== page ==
During the 1920s, trench digging was transformed from back-aching hand labor to mechanized continuous operation by several enterprising individuals who invented and marketed specialized trenching machines. Over the next three decades, specialized trench excavators were commonplace on industrial sites, road construction, housing developments, and wherever pipes had to be laid. With the advent of the loader-backhoe in the 1950s, and the popular compact utility trenchers of today, markets for the big ditchers diminished. But for big cross-country pipeline jobs, with the right geological conditions and free of obstructions, nothing can compete with the continuous production of a ditching machine. One prominent ditcher manufacturer that has always specialized in this kind of equipment is Cleveland Trencher Co.
Back in 1921, contractor A.J. Penote Co., a water-and-sewer contractor from Cleveland, built a small wheel ditcher for a job in Detroit. Following many inquiries about this successful machine, the company decided to manufacture and sell it, and the Cleveland Trencher Co. was established in 1923. One of the first ditching machines produced was the "Baby Digger" of 1924, which helped to establish the company's reputation for tough, reliable machines.
The Cleveland Baby Digger was a wheel-type trencher with 10 buckets attached to the circumference of the wheel. All motions of the trencher were mechanically transmitted to the appropriate parts of the machine through chains and gears. The wheel was driven by a pair of spur gears meshing with teeth on the outer sides of the wheel, and the digging structure was hoisted and lowered by cables wound on worm-driven drums. The conveyor, which could be set to discharge to either side of the machine, was driven by chain from the digging wheel drive shaft. In this way, the conveyor always functioned whenever the wheel turned. The crawler tracks were driven by chains and sprockets through a differential drive with steering accomplished through wrap-around brakes on the final drive shafts. It could dig trenches from 10 to 23 inches wide to a maximum depth of 5 feet 6 inches. Power came from a Hercules 27-hp engine, and the machine's light weight of 7,400 pounds enabled it to work on soft ground and cement sidewalks without damaging them.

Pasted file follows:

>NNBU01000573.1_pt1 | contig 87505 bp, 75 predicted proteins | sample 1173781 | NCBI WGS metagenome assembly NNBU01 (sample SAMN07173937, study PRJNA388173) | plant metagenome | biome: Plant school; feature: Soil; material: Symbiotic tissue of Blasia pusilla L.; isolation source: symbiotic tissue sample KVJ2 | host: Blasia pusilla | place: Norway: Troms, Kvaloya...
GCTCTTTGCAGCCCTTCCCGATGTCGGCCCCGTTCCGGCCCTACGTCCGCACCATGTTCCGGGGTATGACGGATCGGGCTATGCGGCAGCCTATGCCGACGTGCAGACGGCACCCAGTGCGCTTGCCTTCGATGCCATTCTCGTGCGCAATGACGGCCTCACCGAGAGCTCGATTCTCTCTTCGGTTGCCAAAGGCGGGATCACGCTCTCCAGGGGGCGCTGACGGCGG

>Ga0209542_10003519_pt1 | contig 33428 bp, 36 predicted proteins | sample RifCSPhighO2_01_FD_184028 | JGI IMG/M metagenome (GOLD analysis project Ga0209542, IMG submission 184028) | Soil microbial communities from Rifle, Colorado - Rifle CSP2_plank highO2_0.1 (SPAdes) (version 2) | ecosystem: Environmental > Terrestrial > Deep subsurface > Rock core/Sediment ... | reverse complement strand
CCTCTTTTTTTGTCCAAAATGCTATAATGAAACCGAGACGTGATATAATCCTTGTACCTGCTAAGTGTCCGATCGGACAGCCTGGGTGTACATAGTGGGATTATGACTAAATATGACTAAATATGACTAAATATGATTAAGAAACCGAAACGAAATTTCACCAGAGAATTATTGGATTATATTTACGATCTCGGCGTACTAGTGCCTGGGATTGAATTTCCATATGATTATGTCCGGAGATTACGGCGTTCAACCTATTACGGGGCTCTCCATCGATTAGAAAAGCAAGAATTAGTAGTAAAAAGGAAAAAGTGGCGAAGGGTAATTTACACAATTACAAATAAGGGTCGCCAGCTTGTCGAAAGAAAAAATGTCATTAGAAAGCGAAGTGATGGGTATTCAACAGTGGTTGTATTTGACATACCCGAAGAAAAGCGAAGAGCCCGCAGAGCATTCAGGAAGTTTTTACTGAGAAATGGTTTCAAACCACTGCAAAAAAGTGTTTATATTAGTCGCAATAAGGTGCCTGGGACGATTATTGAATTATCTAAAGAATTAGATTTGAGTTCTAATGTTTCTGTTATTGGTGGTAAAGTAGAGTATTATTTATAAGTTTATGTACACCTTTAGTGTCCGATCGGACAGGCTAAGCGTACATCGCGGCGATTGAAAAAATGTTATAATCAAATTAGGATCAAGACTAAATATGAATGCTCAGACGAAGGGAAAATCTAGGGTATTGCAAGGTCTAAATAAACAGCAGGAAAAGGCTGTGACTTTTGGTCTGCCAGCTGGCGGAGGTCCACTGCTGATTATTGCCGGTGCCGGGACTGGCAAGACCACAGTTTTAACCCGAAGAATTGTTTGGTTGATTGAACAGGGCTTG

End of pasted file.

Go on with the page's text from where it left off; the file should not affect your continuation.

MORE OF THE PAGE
Over the decades, the Baby Digger's power and capacity were increased, and upgraded versions were still part of Cleveland's line well into the 1950s.
From 1968 to 1984, Cleveland Trencher was owned by American Hoist & Derrick Co. of St. Paul, Minn., and then by a management buyout team until 1986. In 1987, the company was bought by the owner of Cleveland's distributor for the Middle East and Far East, but the machines continue today to be made in the original Cleveland plant.
*You can read more about the evolution of construction equipment in Keith Haddock's book "Giant Earthmovers an Illustrated History" available in most bookstores. Also, consider a membership in the Historical Construction Equipment Association, www.hcea.net.